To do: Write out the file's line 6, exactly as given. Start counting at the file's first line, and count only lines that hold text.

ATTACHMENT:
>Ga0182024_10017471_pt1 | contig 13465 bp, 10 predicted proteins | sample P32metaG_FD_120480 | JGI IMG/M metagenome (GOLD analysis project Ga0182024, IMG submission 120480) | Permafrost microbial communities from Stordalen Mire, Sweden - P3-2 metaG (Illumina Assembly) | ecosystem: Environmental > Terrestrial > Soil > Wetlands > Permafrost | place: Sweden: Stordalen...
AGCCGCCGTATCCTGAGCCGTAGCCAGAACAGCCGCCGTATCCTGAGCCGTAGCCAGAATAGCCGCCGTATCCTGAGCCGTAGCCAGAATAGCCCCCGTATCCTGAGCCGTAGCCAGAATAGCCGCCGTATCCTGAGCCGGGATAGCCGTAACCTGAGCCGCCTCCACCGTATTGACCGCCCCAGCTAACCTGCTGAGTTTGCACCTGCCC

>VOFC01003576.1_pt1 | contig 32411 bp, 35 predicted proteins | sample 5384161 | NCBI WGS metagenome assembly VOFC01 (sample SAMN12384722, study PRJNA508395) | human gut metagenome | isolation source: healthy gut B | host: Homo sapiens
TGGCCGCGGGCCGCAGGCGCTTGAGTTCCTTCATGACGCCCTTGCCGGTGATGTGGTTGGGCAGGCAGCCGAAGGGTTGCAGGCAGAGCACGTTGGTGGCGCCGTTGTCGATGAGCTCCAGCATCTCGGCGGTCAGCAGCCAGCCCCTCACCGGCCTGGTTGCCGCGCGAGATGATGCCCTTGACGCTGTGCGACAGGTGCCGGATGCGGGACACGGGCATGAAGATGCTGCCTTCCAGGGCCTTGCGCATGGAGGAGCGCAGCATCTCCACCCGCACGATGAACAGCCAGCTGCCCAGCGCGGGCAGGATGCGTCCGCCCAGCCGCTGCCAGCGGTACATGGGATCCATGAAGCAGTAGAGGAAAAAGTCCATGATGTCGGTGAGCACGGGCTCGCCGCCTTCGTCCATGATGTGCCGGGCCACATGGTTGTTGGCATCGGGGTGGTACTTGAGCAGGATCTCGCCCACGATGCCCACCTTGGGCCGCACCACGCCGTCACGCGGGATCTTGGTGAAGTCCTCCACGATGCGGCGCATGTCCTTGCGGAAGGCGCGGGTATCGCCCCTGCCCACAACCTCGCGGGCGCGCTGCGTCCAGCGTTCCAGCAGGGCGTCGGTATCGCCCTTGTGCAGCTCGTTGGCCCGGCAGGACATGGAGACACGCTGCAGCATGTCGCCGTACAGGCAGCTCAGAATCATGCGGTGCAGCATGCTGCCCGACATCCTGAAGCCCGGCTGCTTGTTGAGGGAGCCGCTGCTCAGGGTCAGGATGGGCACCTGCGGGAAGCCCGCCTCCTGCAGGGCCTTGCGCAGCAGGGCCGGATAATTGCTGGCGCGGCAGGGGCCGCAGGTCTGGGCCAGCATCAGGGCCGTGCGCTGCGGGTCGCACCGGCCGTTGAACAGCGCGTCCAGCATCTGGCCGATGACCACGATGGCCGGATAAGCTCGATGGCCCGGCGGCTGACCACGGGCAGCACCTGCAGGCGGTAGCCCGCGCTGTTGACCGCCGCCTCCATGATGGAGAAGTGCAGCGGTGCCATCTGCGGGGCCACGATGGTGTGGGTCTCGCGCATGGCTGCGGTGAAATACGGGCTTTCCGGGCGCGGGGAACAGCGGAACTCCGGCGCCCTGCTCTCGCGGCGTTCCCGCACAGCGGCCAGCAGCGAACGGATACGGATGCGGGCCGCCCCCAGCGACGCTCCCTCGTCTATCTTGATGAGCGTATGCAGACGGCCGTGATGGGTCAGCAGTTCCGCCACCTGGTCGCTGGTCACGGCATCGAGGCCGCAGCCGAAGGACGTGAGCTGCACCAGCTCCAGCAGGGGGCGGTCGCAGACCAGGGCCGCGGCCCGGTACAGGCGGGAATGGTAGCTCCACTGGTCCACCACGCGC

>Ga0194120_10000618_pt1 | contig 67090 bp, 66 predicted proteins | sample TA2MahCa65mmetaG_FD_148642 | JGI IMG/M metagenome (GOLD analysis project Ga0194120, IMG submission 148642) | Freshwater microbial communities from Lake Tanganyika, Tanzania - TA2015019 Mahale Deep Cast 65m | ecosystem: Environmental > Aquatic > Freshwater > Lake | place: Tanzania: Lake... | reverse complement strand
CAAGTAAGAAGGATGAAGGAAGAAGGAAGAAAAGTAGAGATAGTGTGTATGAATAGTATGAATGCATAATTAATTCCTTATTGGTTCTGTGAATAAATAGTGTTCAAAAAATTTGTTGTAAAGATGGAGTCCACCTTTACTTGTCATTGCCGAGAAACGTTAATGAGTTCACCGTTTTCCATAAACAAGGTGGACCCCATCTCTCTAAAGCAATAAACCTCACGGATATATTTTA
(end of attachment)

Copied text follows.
CAAGTAAGAAGGATGAAGGAAGAAGGAAGAAAAGTAGAGATAGTGTGTATGAATAGTATGAATGCATAATTAATTCCTTATTGGTTCTGTGAATAAATAGTGTTCAAAAAATTTGTTGTAAAGATGGAGTCCACCTTTACTTGTCATTGCCGAGAAACGTTAATGAGTTCACCGTTTTCCATAAACAAGGTGGACCCCATCTCTCTAAAGCAATAAACCTCACGGATATATTTTA